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Regulations for Door Locks and Accessbility

Door Lock Compliance: What Business Owners Need to Know

As a business owner, one of your numerous responsibilities is to stay on top of changes in relevant regulations and laws. For many, this includes the Americans with Disabilities Act (ADA) and the Health Insurance Portability and Accountability Act (HIPAA).

The ADA and HIPAA are important regulations. They have impacted guidelines for the types of door locks used and installed on new and existing commercial facilities. Depending on the specific industry in which you operate, the doors may need to comply with these regulations. By ensuring that locks are in compliance, you help to protect clients and employees while reducing your company’s liability risk.

How can busy business owners make sure the door locks on a commercial property are up to ADA and/or HIPAA standards? We’ve taken some of the hassles out of the process by summarizing each act’s compliance requirements as they relate to door locks.

Understanding ADA Door Lock Compliance

The Americans with Disabilities Act (ADA) was passed in 1990 and was designed to eliminate the discrimination of disabled people, whether it be intentional or unintentional. In the event of an emergency, the ADA requires that anyone – specifically those with limited mobility – can safely exit all commercial buildings. Door locks and hardware installed on the building must meet ADA guidelines. Customers, staff and anyone with a disability should be able to easily unlock doors and exit the building.

Specific ADA Requirements for Commercial Doors

According to the ADA National Network, in new buildings:

  • At least 60% of public entrances need to be accessible for people who use wheelchairs or have mobility impairments.
  • Accessible doors need to allow at least 32 inches of clearance for maneuvering and thresholds are limited to a half inch in height.
  • In all buildings open to the public, there must be doors in the required emergency exit route which are accessible for disabled people.
  • Doors must not require the use of excessive force (more than 5 lbs. of pressure) to open.

Specific ADA Requirements for Commercial Door Locks

All commercial properties are required to maintain ADA compliance. Regardless of the type of business you run, the building must meet these accessibility lock requirements.

  • All locks and handles attached to your doors must be operable with one hand and not require any extreme grasping or twisting.
  • Any lock or handle hardware must be mounted no more than 48 inches above a finished floor; this ensures that those in wheelchairs are able to reach door locks as needed.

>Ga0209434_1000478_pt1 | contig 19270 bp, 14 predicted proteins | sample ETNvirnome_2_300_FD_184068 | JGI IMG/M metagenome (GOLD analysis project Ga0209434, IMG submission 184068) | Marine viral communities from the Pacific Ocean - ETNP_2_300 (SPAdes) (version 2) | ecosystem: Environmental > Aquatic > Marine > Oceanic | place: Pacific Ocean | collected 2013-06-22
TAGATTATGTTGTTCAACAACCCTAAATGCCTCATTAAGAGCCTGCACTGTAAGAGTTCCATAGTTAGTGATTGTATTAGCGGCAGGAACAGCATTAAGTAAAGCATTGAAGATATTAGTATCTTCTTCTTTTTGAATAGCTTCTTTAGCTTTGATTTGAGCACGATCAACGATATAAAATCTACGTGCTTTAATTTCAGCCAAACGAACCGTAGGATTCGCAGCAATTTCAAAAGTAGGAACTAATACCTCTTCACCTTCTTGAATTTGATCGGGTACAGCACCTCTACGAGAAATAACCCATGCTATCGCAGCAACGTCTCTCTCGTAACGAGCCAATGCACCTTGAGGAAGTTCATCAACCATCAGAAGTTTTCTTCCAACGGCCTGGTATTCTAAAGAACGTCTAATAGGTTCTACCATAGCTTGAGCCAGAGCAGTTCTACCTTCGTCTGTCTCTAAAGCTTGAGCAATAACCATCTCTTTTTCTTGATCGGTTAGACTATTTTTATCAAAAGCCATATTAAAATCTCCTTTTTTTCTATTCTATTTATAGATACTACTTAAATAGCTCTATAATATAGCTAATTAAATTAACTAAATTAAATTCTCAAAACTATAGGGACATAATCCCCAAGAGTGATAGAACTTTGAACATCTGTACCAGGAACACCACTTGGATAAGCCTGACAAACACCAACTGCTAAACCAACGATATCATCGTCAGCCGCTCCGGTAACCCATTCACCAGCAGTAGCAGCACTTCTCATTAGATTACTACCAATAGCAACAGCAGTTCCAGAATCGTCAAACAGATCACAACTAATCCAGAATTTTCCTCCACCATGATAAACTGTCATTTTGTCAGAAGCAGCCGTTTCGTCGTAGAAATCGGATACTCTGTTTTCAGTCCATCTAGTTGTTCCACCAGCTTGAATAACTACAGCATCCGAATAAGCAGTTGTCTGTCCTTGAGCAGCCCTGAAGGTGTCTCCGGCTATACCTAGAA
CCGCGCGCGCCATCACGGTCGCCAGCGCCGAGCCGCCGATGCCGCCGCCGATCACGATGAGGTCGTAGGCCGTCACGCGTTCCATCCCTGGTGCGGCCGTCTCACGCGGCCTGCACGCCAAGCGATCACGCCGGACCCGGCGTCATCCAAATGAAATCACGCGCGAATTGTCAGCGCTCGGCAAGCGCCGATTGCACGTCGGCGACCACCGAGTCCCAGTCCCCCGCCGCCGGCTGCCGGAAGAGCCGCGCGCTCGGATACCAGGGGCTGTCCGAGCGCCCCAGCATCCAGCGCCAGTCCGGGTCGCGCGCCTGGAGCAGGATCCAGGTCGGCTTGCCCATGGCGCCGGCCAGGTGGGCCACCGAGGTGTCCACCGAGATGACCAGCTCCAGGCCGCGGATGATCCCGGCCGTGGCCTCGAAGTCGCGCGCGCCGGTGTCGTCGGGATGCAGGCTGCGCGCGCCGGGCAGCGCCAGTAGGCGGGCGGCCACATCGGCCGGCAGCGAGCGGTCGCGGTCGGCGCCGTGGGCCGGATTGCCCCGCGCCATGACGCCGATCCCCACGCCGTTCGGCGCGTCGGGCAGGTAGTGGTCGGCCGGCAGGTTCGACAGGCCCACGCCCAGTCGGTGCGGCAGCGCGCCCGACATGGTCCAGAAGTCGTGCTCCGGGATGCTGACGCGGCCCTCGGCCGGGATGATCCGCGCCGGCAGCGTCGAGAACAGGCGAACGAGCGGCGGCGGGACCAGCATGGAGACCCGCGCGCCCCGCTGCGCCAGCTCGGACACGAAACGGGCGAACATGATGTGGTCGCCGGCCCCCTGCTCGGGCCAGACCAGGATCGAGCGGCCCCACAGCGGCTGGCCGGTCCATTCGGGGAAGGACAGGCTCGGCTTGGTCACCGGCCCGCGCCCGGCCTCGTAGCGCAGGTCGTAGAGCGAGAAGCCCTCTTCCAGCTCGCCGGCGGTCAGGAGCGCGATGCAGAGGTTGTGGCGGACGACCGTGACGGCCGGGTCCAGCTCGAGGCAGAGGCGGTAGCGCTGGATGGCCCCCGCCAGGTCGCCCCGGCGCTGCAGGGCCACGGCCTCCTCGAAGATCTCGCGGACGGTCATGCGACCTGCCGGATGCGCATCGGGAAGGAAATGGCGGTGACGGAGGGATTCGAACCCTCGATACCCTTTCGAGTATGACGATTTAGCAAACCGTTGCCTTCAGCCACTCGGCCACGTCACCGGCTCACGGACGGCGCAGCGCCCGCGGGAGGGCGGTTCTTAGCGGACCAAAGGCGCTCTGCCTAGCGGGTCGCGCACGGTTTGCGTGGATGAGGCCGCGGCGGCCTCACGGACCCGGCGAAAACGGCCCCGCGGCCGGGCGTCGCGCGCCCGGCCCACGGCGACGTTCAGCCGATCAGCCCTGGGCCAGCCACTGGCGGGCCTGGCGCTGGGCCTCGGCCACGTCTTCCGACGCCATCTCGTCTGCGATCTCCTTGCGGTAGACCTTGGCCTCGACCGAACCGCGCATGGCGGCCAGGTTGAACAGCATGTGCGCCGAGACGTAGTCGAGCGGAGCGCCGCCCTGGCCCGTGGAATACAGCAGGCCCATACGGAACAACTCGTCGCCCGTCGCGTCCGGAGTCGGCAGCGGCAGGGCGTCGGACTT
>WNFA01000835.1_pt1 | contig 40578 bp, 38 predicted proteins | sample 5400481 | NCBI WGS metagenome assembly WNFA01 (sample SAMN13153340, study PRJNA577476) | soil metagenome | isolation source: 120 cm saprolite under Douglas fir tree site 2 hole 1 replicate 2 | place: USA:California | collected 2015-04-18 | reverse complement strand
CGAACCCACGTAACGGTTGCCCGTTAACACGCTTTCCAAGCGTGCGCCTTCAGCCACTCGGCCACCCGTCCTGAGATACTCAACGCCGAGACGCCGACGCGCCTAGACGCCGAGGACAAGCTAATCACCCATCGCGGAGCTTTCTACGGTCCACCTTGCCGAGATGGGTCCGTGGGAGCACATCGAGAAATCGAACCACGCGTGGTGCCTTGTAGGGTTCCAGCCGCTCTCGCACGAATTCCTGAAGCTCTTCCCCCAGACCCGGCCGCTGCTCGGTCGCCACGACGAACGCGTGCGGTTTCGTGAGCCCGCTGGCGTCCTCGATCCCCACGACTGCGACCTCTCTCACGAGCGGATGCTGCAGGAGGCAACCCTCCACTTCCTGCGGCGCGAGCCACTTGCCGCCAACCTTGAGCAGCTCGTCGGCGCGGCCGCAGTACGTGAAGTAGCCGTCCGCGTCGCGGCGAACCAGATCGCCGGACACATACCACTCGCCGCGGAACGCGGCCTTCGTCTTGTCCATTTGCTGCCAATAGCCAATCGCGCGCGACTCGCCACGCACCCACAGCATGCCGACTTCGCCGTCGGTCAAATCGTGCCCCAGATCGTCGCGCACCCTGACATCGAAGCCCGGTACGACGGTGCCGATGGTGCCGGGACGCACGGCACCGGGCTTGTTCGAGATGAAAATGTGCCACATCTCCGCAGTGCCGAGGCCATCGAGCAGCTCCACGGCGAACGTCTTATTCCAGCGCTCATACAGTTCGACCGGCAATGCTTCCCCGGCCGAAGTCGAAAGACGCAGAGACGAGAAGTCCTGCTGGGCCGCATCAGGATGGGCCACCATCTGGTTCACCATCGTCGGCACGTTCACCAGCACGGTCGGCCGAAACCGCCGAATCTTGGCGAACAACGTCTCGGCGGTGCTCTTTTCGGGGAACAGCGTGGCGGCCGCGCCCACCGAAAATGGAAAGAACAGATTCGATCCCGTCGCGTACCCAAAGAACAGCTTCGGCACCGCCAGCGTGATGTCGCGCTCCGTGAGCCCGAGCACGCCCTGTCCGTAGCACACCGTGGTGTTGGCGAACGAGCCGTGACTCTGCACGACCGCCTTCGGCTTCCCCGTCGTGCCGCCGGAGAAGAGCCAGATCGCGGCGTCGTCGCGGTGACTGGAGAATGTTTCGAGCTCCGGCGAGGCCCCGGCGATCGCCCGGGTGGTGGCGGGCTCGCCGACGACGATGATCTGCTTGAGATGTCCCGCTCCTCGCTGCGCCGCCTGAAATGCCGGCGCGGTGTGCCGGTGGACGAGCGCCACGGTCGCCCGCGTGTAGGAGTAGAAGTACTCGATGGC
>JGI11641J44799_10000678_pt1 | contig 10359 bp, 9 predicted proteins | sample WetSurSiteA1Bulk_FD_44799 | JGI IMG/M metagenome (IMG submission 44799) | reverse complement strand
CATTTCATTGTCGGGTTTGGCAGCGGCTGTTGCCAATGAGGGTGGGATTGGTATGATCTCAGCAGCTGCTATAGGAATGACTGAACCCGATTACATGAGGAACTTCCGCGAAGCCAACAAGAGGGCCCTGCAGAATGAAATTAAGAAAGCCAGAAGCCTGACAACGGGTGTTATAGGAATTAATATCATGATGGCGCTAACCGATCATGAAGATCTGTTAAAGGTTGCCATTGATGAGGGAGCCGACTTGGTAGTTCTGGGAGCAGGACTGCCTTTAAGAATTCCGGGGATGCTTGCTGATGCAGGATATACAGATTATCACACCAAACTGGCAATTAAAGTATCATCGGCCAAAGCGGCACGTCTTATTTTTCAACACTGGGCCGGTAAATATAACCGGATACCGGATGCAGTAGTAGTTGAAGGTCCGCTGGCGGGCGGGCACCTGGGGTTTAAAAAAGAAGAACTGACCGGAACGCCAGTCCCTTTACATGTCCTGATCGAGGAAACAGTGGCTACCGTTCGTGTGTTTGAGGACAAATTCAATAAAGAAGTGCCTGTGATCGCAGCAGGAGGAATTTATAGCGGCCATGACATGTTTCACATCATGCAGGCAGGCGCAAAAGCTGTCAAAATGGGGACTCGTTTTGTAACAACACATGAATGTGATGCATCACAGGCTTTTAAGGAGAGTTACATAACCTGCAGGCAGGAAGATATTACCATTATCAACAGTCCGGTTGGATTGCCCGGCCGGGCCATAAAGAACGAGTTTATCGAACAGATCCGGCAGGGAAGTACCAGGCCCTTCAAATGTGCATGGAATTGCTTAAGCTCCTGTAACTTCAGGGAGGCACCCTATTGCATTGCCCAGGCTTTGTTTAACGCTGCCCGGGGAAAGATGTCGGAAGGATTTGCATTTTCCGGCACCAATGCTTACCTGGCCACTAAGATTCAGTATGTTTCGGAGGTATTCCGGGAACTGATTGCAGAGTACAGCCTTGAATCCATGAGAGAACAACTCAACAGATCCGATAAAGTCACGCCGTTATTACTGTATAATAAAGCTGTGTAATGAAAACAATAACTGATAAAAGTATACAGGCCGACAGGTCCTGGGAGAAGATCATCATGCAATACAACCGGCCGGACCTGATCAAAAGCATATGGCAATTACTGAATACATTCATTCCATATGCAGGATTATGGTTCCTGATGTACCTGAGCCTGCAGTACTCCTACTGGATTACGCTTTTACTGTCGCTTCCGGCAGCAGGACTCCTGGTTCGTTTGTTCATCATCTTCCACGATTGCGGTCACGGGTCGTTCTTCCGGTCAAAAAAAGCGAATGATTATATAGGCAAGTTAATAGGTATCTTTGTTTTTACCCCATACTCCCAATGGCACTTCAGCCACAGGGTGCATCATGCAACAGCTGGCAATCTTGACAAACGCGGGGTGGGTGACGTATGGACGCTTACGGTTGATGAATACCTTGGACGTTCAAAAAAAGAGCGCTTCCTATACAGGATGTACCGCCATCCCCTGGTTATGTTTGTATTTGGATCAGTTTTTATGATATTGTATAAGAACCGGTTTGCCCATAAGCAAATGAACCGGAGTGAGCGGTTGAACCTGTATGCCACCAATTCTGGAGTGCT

The most common lock mechanisms which meet ADA compliance for commercial buildings include doors with push, lever-operated or U-shaped devices and panic bars which release the lock. Traditional round door knobs, for example, do not comply with these standards.

Understanding HIPAA Door Lock Compliance

The Health Insurance Portability and Accountability Act (HIPAA) was passed in 1996 to secure confidential health information for patients. HIPAA compliance applies to specific industries. Most healthcare facilities or businesses which handle protected patient records are required to follow HIPAA guidelines.

HIPAA requires that door locks be used to protect patient privacy. Documents with sensitive medical information need to be stored in secured areas. These secured areas should:

  • Only be accessible by authorized personnel using the proper keys or access control system.
  • Not have doors with hinges on the outside. Otherwise, the facility director will need to show that the hinges are firmly secured and not able to be tampered with or removed.
  • Have the hardware tested regularly to ensure it works properly and problems should be repaired as soon as possible.

Commercial Locksmith Services

The regulations – including ADA and HIPAA – which effect doors, emergency exits and locks on public buildings are complicated and can be confusing. Yet the safety of everyone depends on compliance with these important guidelines. Liability and lawsuits caused by hardware which doesn’t meet the legal requirements can also be a real threat to the solidity of your business. Rely on an expert locksmith to keep your commercial property up to code.

Contact the team of locksmith professionals with extensive commercial experience. Great Valley Lockshop proudly serves areas of Pennsylvania, Delaware, Maryland, and New Jersey. We even provide free estimates to help your company budget the cost of getting your door locks up to compliance guidelines. Call us at 610-644-5334 or request a free estimate using our online form.

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